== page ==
In addition, next-generation SOCs recognize the interconnectedness of IT and OT security and provide integrated services that correlate events in these traditionally separate areas. This integration is critical to a holistic understanding of the energy sector's cybersecurity landscape and facilitates a comprehensive and effective security posture.

Envisioning a Secure, Sustainable Future

Given this changing landscape, the vision for the Swiss energy industry goes beyond sustainability and resilience. It is about securing our integral role within the European energy ecosystem while ensuring the security and reliability that users and stakeholders expect. With a proactive and adaptable security strategy, the Swiss energy sector is ready to navigate this complex and dynamic landscape while ensuring a sustainable and better future for all.

This transformation isn't just about power grids and renewable energy sources; it's about people – the citizens who depend on a reliable energy supply, the workforce that keeps the lights on, and the next generation that will inherit the fruits of our efforts. By meeting the cybersecurity challenge head-on, we can ensure that our collective energy future is not just sustainable, but secure and resilient, too.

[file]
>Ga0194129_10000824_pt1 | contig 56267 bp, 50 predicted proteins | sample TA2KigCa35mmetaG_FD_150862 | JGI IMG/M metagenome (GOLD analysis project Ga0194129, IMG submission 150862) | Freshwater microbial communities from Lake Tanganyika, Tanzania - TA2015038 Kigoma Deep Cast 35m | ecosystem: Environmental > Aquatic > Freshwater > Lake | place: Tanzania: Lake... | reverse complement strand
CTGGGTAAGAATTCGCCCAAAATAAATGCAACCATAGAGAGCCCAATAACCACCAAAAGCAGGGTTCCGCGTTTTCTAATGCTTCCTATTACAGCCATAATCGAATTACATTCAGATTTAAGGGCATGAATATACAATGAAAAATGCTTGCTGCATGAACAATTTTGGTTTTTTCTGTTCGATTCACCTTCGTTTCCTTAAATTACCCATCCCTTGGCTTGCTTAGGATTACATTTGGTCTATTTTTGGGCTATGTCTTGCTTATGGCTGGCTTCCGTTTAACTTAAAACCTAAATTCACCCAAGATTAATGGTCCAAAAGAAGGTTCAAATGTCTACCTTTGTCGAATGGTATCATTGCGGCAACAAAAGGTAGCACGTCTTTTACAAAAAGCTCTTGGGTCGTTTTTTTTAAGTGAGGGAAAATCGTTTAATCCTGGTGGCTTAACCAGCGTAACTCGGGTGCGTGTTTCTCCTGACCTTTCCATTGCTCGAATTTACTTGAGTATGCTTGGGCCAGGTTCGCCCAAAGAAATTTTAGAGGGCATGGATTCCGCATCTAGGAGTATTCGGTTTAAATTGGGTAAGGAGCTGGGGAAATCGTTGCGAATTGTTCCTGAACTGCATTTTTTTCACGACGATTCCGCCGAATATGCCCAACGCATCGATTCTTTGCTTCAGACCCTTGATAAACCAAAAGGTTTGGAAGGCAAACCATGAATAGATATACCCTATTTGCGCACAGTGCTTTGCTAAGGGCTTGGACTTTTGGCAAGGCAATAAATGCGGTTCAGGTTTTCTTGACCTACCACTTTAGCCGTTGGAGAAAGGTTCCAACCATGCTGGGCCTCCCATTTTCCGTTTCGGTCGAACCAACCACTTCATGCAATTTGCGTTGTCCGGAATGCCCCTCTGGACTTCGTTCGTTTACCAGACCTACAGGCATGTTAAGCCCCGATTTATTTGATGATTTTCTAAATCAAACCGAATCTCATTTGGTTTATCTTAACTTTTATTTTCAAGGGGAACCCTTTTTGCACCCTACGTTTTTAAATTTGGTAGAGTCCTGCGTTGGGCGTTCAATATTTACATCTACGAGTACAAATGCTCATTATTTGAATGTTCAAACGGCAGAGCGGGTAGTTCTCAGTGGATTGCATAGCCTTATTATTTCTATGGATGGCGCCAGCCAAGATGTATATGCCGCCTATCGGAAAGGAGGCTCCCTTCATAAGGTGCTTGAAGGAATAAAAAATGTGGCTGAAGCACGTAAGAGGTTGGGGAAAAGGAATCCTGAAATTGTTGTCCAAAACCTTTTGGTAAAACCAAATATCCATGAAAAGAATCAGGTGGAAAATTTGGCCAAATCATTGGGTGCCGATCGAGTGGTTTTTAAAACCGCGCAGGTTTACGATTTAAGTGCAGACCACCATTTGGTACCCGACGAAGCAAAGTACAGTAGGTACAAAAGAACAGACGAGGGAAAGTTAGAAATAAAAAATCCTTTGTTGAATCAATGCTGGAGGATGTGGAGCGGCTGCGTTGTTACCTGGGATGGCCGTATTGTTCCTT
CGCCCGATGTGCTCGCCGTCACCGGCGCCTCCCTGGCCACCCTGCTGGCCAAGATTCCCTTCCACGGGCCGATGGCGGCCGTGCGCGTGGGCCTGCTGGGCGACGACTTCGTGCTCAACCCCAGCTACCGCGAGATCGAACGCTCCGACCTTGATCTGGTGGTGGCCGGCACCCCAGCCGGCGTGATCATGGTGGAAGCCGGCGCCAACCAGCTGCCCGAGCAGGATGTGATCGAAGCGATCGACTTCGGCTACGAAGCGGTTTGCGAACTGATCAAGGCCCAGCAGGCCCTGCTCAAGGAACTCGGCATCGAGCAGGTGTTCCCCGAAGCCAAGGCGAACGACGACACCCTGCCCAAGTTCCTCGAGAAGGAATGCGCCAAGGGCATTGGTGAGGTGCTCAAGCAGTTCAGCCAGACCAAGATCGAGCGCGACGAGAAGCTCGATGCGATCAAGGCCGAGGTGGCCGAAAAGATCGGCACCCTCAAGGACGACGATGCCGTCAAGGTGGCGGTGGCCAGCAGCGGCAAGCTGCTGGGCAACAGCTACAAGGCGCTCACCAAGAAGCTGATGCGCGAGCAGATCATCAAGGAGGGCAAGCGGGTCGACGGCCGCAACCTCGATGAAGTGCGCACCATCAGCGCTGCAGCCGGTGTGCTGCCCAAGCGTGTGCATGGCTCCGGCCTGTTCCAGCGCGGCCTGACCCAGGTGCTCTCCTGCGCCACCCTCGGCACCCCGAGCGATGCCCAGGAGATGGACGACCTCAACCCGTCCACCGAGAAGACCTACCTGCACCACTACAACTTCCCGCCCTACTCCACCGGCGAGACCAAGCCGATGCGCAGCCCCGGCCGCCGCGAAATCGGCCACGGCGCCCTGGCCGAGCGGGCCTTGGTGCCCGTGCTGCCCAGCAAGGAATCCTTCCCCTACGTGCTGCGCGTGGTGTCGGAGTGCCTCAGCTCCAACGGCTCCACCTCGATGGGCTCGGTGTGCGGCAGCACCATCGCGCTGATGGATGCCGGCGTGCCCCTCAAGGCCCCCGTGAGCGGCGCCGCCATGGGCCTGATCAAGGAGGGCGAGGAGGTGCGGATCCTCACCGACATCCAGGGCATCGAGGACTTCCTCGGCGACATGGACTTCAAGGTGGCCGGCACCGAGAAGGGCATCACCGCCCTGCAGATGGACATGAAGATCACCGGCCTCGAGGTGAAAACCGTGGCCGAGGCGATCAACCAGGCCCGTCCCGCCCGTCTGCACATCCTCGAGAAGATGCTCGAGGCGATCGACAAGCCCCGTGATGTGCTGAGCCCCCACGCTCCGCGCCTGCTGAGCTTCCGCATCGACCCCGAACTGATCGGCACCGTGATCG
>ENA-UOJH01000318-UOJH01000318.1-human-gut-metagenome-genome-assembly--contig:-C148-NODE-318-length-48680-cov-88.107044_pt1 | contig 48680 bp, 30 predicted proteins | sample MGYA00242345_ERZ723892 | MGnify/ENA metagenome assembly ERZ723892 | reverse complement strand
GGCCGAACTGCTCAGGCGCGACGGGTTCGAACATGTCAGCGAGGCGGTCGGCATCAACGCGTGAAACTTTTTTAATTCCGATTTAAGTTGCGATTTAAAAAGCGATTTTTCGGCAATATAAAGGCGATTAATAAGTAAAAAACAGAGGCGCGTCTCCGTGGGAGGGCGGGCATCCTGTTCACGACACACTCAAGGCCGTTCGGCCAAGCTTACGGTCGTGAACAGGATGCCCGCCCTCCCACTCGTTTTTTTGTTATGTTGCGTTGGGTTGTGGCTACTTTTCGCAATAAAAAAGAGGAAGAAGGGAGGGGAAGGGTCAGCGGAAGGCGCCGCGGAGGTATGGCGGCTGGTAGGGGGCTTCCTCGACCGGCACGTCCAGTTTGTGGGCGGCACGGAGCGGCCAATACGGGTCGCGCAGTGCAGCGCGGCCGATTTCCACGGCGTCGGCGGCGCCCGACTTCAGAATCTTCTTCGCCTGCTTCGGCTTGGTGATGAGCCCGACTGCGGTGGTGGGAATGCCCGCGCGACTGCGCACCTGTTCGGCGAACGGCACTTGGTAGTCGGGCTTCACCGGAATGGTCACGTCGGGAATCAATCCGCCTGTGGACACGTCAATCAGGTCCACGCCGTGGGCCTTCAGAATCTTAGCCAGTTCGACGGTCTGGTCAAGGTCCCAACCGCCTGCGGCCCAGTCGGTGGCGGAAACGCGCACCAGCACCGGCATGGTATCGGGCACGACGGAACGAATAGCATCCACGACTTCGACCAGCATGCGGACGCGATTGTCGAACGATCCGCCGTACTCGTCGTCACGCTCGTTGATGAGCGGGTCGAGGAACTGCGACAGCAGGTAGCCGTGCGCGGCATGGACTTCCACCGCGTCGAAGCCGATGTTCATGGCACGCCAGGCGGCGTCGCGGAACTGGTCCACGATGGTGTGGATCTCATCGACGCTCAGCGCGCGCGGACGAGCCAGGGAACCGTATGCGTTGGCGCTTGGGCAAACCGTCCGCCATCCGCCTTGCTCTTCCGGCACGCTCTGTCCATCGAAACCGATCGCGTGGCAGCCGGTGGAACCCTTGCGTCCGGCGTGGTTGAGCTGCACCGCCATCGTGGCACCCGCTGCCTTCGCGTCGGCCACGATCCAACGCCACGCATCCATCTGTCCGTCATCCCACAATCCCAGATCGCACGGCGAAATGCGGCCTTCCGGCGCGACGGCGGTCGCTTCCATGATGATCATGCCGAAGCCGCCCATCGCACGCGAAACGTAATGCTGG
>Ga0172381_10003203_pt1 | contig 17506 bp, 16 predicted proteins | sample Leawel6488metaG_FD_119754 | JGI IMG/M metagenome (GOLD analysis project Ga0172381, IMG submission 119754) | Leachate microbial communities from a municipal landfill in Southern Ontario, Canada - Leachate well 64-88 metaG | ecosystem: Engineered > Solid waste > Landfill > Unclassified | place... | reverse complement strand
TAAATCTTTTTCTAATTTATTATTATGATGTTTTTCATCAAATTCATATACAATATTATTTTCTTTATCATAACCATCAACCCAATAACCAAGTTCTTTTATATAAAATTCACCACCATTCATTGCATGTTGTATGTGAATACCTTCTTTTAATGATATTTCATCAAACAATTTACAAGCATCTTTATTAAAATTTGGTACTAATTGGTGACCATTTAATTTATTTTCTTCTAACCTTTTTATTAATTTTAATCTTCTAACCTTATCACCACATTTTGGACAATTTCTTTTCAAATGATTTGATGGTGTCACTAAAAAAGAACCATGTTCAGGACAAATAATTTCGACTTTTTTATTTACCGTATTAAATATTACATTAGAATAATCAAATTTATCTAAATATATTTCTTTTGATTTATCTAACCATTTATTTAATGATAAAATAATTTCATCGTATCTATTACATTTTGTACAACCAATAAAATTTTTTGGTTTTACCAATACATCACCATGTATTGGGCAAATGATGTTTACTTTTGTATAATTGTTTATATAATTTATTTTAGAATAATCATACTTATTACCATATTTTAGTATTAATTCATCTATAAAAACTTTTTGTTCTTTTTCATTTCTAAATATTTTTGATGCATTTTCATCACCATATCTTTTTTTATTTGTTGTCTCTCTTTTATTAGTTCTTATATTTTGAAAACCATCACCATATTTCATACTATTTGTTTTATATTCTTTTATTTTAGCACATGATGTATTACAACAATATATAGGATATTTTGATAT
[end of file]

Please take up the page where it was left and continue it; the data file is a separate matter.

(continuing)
ELCA and Senthorus : your Swiss based partners for digitalization and best-in-class cyber defense services.

Originating from the Swiss energy sector, ELCA started in 1968 with pioneering projects such as the computerized control of the Grande Dixence dam and has continued to evolve to stay ahead of the curve. Thanks to our in-depth knowledge of the energy market and our technological expertise, we are able to offer unique guidance to players in the energy sector. ELCA not only understands the transformative power of digitalization in the energy landscape, but also harnesses it. With tailored advice and cutting-edge solutions, ELCA ensures that Swiss energy players are equipped not only for the present, but also for the future.


When it comes to cyber security – ELCA Group has decided to bring together years of experience in IT and Cyber Detection and Response under the sister company Senthorus.


Standing as a beacon in the area of next-generation cybersecurity, Senthorus offers more than just protection – it offers foresight. Recognizing that traditional measures are no longer enough, Senthorus is committed to proactive defense, using tools such as artificial intelligence to detect and combat threats before they emerge. Senthorus' holistic approach merges the often-underestimated areas of IT and OT security and provides an integrated front against cyber threats. As the Swiss energy sector undergoes profound change, Senthorus ensures that the digital transformation remains secure.

Jean-David Albou

Head of Energy

Contact Jean-David Albou, Head of the Energy Sector at ELCA